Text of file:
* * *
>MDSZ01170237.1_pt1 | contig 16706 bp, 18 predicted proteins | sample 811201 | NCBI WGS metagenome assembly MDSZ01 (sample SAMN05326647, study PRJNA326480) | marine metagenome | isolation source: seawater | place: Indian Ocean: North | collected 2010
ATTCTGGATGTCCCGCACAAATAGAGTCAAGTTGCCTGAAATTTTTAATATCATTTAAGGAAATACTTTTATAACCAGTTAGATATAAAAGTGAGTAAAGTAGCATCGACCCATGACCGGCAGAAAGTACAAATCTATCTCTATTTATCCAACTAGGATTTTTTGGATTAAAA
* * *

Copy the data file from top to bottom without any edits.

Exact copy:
>MDSZ01170237.1_pt1 | contig 16706 bp, 18 predicted proteins | sample 811201 | NCBI WGS metagenome assembly MDSZ01 (sample SAMN05326647, study PRJNA326480) | marine metagenome | isolation source: seawater | place: Indian Ocean: North | collected 2010
ATTCTGGATGTCCCGCACAAATAGAGTCAAGTTGCCTGAAATTTTTAATATCATTTAAGGAAATACTTTTATAACCAGTTAGATATAAAAGTGAGTAAAGTAGCATCGACCCATGACCGGCAGAAAGTACAAATCTATCTCTATTTATCCAACTAGGATTTTTTGGATTAAAA